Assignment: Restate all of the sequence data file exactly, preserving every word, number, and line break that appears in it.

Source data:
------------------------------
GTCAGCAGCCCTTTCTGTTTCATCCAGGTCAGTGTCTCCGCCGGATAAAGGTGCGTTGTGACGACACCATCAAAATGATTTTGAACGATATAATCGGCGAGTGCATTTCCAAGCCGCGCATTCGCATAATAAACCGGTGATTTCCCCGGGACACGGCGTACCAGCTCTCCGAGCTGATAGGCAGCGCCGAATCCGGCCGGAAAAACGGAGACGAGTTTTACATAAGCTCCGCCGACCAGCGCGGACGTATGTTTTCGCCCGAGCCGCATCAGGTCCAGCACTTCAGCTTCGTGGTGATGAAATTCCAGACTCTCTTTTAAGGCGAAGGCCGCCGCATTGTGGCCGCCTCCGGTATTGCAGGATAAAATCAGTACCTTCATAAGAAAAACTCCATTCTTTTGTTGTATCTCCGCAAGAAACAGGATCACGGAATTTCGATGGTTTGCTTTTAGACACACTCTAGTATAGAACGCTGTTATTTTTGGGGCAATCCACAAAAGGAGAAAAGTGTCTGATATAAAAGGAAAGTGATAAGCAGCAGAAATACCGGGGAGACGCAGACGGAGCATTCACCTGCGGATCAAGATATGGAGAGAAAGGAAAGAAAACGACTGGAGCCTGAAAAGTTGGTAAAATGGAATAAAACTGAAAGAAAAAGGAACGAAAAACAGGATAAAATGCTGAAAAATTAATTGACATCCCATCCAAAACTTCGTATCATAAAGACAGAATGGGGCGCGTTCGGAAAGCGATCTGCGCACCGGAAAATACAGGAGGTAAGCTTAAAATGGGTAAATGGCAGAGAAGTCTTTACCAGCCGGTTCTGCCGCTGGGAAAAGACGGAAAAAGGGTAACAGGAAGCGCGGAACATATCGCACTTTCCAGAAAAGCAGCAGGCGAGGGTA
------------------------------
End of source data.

GTCAGCAGCCCTTTCTGTTTCATCCAGGTCAGTGTCTCCGCCGGATAAAGGTGCGTTGTGACGACACCATCAAAATGATTTTGAACGATATAATCGGCGAGTGCATTTCCAAGCCGCGCATTCGCATAATAAACCGGTGATTTCCCCGGGACACGGCGTACCAGCTCTCCGAGCTGATAGGCAGCGCCGAATCCGGCCGGAAAAACGGAGACGAGTTTTACATAAGCTCCGCCGACCAGCGCGGACGTATGTTTTCGCCCGAGCCGCATCAGGTCCAGCACTTCAGCTTCGTGGTGATGAAATTCCAGACTCTCTTTTAAGGCGAAGGCCGCCGCATTGTGGCCGCCTCCGGTATTGCAGGATAAAATCAGTACCTTCATAAGAAAAACTCCATTCTTTTGTTGTATCTCCGCAAGAAACAGGATCACGGAATTTCGATGGTTTGCTTTTAGACACACTCTAGTATAGAACGCTGTTATTTTTGGGGCAATCCACAAAAGGAGAAAAGTGTCTGATATAAAAGGAAAGTGATAAGCAGCAGAAATACCGGGGAGACGCAGACGGAGCATTCACCTGCGGATCAAGATATGGAGAGAAAGGAAAGAAAACGACTGGAGCCTGAAAAGTTGGTAAAATGGAATAAAACTGAAAGAAAAAGGAACGAAAAACAGGATAAAATGCTGAAAAATTAATTGACATCCCATCCAAAACTTCGTATCATAAAGACAGAATGGGGCGCGTTCGGAAAGCGATCTGCGCACCGGAAAATACAGGAGGTAAGCTTAAAATGGGTAAATGGCAGAGAAGTCTTTACCAGCCGGTTCTGCCGCTGGGAAAAGACGGAAAAAGGGTAACAGGAAGCGCGGAACATATCGCACTTTCCAGAAAAGCAGCAGGCGAGGGTA